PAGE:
U.K. journalists’ social media habits revealed in new survey

Cision and Canterbury Christ Church University recently conducted an online survey about the use of and attitude towards social media amongst journalists in the U.K.

by WAN-IFRA Staff | November 8, 2013

The report, based on 589 responses from U.K. journalists, shows that 96 percent of participants use social media daily as a professional tool, with Twitter “proving to be the quintessential media tool” with 92 percent using it regularly for work. There is great variation; however, in the ways in which journalists are using social media.

Sixty-three percent of U.K. journalists spend up to two hours a day on social media sites, with only 4 percent not using them at all, and 22 percent spending more than four hours a day on the sites. It is clear that social media use is expanding, use of sites has increased in terms of frequency and variety of different sites visited.

The figures also show an increase in number of followers on preferred social media sites. Last year, 48 percent of journalists had more than 500 followers on their preferred site, and this figure has risen to 62 percent this year. The number of those having no followers has decreased by 2 percent, and those with fewer than 100 decreased from 21 percent to 14 percent.

The survey reveals that there has been a change in what social media is used for; last year slightly more journalists were using social media for sourcing information (84 percent) rather than publishing and promoting (81 percent), this year the trend was the opposite with 91 percent using it for publishing and promoting and 89 percent for sourcing. Moreover, the amount that people use the sites for networking has risen by 13 percent, from 74 percent last year to 87 percent this year.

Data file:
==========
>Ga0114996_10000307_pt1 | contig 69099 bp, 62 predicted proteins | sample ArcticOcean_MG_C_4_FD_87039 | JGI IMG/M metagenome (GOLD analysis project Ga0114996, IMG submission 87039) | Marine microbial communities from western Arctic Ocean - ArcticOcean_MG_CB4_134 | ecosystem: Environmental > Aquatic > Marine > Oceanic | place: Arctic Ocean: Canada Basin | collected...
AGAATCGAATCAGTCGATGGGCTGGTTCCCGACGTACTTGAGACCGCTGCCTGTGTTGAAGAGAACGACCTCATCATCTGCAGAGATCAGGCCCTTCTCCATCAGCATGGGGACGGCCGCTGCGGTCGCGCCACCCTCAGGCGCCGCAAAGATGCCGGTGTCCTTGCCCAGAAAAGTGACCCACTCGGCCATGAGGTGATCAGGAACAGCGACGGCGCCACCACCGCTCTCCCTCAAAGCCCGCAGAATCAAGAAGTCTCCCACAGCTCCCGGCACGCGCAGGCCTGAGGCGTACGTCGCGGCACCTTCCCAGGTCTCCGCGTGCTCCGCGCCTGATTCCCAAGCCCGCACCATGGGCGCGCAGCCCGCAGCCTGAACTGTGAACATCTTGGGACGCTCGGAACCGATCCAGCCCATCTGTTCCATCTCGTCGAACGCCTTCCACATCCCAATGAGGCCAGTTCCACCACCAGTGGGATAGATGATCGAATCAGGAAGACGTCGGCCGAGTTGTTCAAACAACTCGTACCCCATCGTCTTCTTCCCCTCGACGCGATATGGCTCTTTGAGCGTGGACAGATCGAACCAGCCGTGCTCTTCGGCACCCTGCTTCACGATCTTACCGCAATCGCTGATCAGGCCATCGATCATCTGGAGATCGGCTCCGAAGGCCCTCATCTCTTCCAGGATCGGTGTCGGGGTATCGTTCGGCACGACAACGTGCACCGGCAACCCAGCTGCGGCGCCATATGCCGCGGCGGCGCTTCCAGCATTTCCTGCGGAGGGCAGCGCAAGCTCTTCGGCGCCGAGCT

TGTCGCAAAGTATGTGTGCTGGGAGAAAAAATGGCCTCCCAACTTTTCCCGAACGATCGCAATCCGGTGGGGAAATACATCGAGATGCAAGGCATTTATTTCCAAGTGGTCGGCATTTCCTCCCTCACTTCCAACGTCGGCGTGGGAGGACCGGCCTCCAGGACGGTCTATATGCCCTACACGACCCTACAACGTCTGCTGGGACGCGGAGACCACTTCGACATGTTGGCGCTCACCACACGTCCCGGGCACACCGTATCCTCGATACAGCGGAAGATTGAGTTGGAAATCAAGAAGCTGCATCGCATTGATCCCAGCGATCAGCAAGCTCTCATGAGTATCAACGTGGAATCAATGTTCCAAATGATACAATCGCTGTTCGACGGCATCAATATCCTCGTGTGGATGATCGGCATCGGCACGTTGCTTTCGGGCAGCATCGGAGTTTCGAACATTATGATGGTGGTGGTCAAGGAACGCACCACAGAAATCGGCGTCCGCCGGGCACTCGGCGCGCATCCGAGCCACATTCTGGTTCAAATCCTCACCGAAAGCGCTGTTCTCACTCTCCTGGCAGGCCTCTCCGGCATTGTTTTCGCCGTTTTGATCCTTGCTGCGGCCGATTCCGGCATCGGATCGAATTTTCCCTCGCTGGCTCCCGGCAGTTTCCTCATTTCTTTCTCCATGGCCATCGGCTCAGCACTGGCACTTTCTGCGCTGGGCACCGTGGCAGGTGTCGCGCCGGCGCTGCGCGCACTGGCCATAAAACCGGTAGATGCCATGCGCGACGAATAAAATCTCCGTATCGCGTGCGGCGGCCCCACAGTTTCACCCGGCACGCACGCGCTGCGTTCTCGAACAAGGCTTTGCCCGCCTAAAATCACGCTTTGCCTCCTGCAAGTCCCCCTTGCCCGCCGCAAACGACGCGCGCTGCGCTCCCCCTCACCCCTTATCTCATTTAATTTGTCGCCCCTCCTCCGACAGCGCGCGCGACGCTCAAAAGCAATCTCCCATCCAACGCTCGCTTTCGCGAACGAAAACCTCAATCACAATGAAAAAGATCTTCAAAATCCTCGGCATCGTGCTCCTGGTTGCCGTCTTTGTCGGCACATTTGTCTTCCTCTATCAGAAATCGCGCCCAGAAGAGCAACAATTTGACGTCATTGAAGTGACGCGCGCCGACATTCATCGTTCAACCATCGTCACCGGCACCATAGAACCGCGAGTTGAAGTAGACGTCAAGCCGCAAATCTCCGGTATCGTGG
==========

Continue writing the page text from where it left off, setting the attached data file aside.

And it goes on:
Interestingly, 42 percent of those asked said they would not be able to carry out their work without social media sites, and 80 percent agreed that they are now more engaged with their audience because of them. One participant said that social media “is changing … the ways you process and gather information and particularly [in that] you have a two way relationship with your audience and your news source.”

The survey also shows a generally positive outlook on social media’s influence on journalism, with 89 percent thinking that social media would not lead to the death of professional journalism – an increase from 77 percent last year. However, 34 percent thought that it does undermine certain journalistic values, such as objectivity, and 73 percent agreed that accuracy is the biggest problem with social media – although this has decreased from 80 percent last year. These shifts suggest that “as social media becomes embedded in everyday journalistic practices, perceptions about the tools have become more nuanced.”

The survey last year categorised five professional social media types: Promoters, Observers, Sceptics, Hunters and Architects. During the past year the number of Observers, Architects and Sceptics has increased, while the number of Promoters and Hunters has declined, indicating “a shift towards segmentation of social media users into heavy users on one end and more passive and low-level users on the other.”

It is clear that social media is now intrinsic to the way that the vast majority of journalists in the U.K. function and also that they are generally getting a better grasp on how to use it effectively. Moreover, the future seems promising, as does journalists’ outlook on the way that social media will continue to affect and be important to journalism.

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